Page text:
Correction
Joana Vieira, Joana Maria A. Osório, , Pedro Delgado, Aníbal Portinha, , Jorge Almeida Santos
Published: 1 October 2017
Applied Ergonomics, Volume 64; https://doi.org/10.1016/j.apergo.2017.05.004

, Bereket H. Woldegiorgis
Published: 1 October 2017
Applied Ergonomics, Volume 64, pp 66-74; https://doi.org/10.1016/j.apergo.2017.05.007

Abstract:
In this study, the interaction performances and spatial perceptions in stereoscopic environments were investigated. The experiment compared direct user interactions during pointing at a target, which was continuously visible or presented briefly and disappeared, in both stereoscopic and real environments, at three parallax/depth levels. The position data, collected by a motion system, were used to compute accuracy, signed error, movement time, and throughput. The results showed inaccurate egocentric distance judgment in stereoscopic displays and accurate perceptions in the real world. The overall inaccuracy, which was overestimation of about 10 cm, was relatively better than that achieved in previous studies. The overestimation decreased as the egocentric distance increased. However, providing visual objects did not improve the accuracy. The study concluded that direct pointing could minimize the underestimation problems commonly reported in stereoscopic viewing studies and showed practical significance for developers to focus on incorporating more direct and natural human-virtual reality interactions for improved performance. The findings of this study provide insight towards the development of less expensive displays and their applications. Implications of this work and engineering solutions are also discussed.
, K. Wolfgang Kallus, Ulrich Foehl
Published: 1 October 2017
Applied Ergonomics, Volume 64, pp 41-46; https://doi.org/10.1016/j.apergo.2017.04.017

Abstract:
Vehicle sounds play an important role concerning customer satisfaction and can show another differentiating factor of brands. With an online survey of 1762 German and American customers, the requirement characteristics of high-quality vehicle sounds were determined. On the basis of these characteristics, a requirement profile was generated for every analyzed sound. These profiles were investigated in a second study with 78 customers using real vehicles. The assessment results of the vehicle sounds can be represented using the dimensions “timbre”, “loudness”, and “roughness/sharpness”. The comparison of the requirement profiles and the assessment results show that the sounds which are perceived as pleasant and high–quality, more often correspond to the requirement profile. High-quality sounds are characterized by the fact that they are rather gentle, soft and reserved, rich, a bit dark and not too rough. For those sounds which are assessed worse by the customers, recommendations for improvements can be derived.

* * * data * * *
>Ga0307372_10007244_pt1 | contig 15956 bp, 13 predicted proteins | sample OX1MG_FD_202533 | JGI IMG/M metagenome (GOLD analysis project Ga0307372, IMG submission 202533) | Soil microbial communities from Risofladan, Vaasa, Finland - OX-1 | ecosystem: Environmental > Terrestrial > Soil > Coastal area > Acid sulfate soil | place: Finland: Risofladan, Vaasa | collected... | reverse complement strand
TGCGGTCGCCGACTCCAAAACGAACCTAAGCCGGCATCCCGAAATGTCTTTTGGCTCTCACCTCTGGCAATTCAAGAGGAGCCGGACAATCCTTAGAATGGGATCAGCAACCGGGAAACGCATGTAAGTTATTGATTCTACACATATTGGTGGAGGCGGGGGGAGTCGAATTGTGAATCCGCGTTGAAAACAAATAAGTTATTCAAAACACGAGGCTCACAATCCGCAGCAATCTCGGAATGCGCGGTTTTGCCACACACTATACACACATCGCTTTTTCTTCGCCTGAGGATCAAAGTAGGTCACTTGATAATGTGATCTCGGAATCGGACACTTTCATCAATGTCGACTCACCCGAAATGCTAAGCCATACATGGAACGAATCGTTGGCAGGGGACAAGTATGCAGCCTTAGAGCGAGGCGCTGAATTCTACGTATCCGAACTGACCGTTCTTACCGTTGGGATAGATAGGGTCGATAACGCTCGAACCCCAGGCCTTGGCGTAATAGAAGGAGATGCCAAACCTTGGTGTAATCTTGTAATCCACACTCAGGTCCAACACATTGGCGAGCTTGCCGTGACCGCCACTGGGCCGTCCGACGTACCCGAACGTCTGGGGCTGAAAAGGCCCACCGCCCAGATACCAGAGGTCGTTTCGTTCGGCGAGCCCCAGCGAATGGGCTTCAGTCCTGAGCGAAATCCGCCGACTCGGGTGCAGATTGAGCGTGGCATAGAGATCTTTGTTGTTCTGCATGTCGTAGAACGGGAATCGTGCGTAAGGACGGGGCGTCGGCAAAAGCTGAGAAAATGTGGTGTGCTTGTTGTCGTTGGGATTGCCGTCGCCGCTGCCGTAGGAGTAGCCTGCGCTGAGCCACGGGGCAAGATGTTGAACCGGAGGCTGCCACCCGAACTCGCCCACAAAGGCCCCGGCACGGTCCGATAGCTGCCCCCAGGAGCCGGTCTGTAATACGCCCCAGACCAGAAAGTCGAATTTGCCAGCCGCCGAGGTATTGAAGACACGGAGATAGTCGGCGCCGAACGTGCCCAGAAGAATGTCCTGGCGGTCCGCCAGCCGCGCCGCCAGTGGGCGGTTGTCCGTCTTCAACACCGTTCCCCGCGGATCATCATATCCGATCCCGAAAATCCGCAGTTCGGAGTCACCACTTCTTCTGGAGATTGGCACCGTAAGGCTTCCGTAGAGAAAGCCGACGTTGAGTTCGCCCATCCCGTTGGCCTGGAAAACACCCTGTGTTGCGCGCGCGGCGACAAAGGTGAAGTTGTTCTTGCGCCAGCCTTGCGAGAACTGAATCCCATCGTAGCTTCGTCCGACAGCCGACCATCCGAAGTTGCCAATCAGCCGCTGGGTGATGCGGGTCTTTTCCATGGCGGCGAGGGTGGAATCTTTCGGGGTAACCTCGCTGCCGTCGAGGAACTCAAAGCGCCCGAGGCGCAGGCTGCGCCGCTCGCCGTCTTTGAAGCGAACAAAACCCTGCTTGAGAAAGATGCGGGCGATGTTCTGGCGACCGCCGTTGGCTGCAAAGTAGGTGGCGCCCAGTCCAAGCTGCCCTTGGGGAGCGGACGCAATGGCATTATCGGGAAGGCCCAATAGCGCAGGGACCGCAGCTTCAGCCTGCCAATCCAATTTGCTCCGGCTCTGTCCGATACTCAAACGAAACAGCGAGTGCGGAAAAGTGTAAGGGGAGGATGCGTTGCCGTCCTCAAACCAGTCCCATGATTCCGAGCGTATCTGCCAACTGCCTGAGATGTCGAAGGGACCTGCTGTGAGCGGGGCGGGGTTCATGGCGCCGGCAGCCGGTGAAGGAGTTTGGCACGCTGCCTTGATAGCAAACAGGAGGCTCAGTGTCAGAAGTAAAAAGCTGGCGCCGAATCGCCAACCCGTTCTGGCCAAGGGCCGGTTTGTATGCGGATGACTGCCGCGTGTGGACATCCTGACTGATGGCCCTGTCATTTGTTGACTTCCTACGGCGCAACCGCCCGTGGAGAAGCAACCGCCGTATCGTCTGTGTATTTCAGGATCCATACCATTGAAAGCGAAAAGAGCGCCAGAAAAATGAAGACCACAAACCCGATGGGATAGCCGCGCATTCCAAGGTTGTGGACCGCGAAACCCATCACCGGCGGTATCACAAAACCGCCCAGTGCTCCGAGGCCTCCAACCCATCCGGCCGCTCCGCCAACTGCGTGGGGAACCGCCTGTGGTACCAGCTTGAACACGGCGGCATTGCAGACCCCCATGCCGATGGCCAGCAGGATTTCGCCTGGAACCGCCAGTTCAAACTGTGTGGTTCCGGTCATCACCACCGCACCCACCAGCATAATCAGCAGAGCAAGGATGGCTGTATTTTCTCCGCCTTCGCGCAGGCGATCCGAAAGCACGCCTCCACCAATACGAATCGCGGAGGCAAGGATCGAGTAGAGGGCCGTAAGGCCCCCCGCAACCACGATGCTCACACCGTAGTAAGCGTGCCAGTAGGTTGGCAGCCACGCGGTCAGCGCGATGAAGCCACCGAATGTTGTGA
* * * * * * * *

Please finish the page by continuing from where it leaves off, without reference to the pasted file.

Published: 1 November 2017
Applied Ergonomics, Volume 65, pp 269-276; https://doi.org/10.1016/j.apergo.2017.07.001

Abstract:
The present study developed a novel touch method for hyperlink selection on smartphones consisting of two sequential finger interactions: press and drag motions. The novel method requires a user to press a target hyperlink, and if a touch error occurs he/she can immediately correct the touch error by dragging the finger without releasing it in the middle. The method was compared with two existing methods in terms of completion time, error rate, and subjective rating. Forty college students participated in the experiments with different hyperlink sizes (4-pt, 6-pt, 8-pt, and 10-pt) on a touch-screen device. When hyperlink size was small (4-pt and 6-pt), the novel method (time: 826 msec; error: 0.6%) demonstrated better completion time and error rate than the current method (time: 1194 msec; error: 22%). In addition, the novel method (1.15, slightly satisfied, in 7-pt bipolar scale) had significantly higher satisfaction scores than the two existing methods (0.06, neutral).